These days are a real challenge for the human traits of logic and reasoning. Not in over a decade has the U.S. military prepared so intensely, so publicly, for conflict overseas (and in the same country, no less). Sound logic would tell us that despite our government’s daily calls to avert war, we fully expect to go to war within weeks. Meanwhile, new wrinkles appear almost every week that seem aimed at avoiding military conflict, even as the planes and boats depart our shores for the Persian Gulf.
New possibilities like this week’s hints by the administration that, for the first time, the U.S. would consider the scenario of allowing Saddam Hussein and his family to flee Iraq and be allowed safe harbor somewhere else. Such a scheme is no longer out of the question, we’re told by Donald Rumsfeld and Colin Powell and others. This, as thousands of U.S. troops and Navy ships continue to head overseas every day at a cost of tens of billions of dollars.
Regardless of where we may stand politically on the question of war for, against or undecided you still may have gotten some sense of relief that nearly a quarter of a million people turned out to protest the war last weekend. If nothing else, at least some people are thinking about war’s consequences and, if nothing else, front-page anti-war headlines may put some pressure on Washington to further justify a massive military engagement. Are war protesters naive? Given a vacuum of information on Iraq, who really knows for absolute, dead certain?
Is we go to war (which still appears extremely likely), it should not come easily nor should we automatically trust our leaders to do the right thing, of course. We’ve gotten burned badly trusting government leaders on other events in the past, and one hopes we’ve learned something from our collective mistakes. It’s noteworthy that a lot of war veterans seem to be either against war, or think we need a whole lot more justification for committing tens of thousands of Americans to a bloody conflict. What do you think they know that the rest of us don’t? Quite a lot, I suspect.
If we place the infamy of 9/11 aside (since there appears still no evidence that Iraq had any direct role in those horrendous events), logic and reasoning become even more severely strained for attacking Iraq now. Logic and reasoning still appear to cry out even at this late date for concrete, irrefutable evidence that stopping Hussein at this point in history is vital to our public interest. What was it Jerry McGuire’s lone client kept yelling on the phone, “Show me the money?” Those among us who do not attend anti-war protests and would love to give the administration the benefit of the doubt, still need proof of Iraq’s dire threat. Some proof. Logical proof. Show us the evidence. Put up or shut up. It’s really that simple.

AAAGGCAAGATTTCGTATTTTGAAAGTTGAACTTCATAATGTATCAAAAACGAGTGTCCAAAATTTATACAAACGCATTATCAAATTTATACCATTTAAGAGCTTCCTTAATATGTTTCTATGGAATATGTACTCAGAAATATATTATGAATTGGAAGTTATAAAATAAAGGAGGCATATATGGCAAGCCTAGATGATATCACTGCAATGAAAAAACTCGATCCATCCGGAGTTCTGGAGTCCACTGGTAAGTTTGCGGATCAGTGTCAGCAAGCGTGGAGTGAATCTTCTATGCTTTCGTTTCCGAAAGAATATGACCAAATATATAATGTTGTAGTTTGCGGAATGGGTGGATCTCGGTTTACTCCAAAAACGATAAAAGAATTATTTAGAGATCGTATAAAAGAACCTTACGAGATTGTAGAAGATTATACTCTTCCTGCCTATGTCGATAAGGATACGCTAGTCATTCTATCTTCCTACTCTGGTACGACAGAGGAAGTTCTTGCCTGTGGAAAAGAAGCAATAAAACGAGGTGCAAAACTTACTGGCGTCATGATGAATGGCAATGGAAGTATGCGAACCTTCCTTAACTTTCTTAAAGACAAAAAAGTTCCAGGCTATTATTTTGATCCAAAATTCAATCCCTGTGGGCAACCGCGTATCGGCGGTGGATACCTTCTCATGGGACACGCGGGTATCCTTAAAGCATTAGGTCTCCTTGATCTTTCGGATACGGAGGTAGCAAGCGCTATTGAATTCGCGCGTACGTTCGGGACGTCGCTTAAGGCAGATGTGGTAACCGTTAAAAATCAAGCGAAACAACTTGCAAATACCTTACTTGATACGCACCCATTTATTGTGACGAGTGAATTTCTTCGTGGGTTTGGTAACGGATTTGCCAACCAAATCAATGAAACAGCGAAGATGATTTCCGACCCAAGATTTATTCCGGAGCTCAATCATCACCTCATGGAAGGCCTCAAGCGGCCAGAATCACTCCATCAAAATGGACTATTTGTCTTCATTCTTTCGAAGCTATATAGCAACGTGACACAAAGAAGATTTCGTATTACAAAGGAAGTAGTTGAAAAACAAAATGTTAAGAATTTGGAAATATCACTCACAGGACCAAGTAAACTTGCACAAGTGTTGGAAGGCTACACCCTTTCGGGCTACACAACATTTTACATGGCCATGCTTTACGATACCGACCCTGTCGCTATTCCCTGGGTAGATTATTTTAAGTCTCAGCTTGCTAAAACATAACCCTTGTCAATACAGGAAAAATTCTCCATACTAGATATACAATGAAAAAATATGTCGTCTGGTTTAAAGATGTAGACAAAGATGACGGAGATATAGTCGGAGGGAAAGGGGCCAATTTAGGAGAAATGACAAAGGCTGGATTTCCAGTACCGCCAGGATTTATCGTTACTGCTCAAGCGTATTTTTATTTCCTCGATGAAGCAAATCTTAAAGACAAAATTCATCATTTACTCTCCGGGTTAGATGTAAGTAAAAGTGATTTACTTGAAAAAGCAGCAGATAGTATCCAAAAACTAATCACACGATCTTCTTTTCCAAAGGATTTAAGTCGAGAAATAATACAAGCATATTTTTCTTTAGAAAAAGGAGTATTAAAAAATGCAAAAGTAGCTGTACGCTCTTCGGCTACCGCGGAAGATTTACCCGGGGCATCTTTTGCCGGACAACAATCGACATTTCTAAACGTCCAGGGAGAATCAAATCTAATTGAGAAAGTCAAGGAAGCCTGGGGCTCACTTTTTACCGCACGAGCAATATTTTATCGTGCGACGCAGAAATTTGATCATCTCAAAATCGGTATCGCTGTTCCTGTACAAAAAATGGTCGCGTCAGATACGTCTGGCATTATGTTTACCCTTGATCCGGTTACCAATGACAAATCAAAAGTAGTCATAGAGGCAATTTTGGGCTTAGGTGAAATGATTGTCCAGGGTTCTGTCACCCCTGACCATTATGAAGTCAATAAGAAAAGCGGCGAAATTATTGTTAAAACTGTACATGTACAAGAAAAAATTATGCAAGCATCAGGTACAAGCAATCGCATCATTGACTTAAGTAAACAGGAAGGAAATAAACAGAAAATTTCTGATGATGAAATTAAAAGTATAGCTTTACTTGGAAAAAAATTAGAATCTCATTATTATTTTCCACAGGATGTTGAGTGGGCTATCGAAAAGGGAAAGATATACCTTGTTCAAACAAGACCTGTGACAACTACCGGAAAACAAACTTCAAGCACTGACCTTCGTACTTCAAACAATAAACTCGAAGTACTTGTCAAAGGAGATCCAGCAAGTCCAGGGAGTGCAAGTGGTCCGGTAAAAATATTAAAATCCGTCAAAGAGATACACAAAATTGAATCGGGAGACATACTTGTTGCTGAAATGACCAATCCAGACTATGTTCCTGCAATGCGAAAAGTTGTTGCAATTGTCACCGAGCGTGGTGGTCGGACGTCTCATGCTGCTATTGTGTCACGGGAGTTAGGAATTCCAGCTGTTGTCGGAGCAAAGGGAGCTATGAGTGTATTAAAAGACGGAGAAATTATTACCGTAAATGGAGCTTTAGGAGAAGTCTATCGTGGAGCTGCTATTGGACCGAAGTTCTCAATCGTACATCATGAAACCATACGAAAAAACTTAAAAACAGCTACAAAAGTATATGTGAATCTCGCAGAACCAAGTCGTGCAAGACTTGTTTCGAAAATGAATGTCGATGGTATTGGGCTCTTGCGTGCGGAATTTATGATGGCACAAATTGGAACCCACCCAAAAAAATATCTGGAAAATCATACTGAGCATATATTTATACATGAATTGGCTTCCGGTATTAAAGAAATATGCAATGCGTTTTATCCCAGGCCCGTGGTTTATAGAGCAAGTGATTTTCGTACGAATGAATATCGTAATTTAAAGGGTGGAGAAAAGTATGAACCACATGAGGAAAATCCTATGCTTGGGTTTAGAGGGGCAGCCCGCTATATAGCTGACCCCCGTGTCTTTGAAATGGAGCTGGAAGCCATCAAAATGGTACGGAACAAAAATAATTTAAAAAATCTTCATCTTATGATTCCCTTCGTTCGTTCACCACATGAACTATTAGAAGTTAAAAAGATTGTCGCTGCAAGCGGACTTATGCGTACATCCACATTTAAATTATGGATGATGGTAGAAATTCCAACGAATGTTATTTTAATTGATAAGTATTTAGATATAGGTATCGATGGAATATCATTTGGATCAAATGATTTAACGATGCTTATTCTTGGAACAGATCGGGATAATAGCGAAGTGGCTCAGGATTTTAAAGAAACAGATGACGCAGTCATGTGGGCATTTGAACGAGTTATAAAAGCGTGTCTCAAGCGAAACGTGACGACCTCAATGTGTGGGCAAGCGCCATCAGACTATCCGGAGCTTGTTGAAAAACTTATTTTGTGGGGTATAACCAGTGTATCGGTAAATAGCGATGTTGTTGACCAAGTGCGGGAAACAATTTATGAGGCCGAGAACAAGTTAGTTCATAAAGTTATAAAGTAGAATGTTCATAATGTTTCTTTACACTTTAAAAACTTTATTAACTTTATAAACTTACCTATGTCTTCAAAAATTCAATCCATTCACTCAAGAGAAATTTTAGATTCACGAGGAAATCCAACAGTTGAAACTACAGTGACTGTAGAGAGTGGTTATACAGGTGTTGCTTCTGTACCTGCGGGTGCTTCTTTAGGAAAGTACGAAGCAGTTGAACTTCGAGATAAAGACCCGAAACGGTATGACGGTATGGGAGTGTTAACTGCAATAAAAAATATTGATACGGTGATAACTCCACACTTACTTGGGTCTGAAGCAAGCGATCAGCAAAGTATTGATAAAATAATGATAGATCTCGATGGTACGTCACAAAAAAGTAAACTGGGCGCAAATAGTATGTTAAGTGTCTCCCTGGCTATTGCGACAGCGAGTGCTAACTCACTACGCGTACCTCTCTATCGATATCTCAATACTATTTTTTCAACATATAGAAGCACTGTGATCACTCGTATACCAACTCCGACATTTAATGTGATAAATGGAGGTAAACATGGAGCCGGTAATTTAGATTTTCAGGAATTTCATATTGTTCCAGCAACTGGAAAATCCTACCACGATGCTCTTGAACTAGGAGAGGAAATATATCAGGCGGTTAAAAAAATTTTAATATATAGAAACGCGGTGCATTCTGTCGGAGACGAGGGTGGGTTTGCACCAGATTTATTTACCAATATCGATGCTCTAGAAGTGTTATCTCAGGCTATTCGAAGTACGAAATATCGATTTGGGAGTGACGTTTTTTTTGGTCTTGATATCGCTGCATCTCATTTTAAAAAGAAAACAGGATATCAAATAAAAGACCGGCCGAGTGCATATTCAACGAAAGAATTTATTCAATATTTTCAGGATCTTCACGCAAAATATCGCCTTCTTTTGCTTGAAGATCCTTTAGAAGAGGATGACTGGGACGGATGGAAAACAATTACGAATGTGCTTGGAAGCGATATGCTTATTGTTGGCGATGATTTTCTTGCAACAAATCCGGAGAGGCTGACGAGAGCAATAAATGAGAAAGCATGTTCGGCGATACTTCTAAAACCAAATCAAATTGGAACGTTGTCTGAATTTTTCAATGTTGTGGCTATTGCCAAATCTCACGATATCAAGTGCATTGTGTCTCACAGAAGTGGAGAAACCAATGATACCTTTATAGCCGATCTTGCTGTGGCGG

There used to be a popular slogan a few decades ago: “What if you held a war and nobody came?” That’s not going to happen this time because we’re already coming from Northern Virginia, from Ft. Stewart and Camp Lejuene, from Baltimore and Norfolk, from San Diego and Ft. Bragg. The odd part is, if given some tangible proof that Iraq is a serious and overt threat to the free world, tens of millions of Americans would rally ’round Washington without hesitation. That’s the really odd part, because no doubt the White House fully realizes this, too. Which leaves perhaps only three possible reasons why so little pertinent evidence has been forthcoming.
Washington is waiting, for some reason, for the right time to show us something we don’t already know. Secondly, there is no smoking gun but the administration is desperately trying to locate one. Or, finally, the government knows there is no logical reason in a traditional sense to commit to all-out war. But we’re going anyway. Meanwhile, American planes and ships leave our shores every day by the thousands for overseas. Like I said, what’s wrong with this picture?
John Merli has been a Prince William County resident since 1984, and a Potomac News columnist since 1985. He has worked in the media for more than 30 years. E-mail him at: [email protected].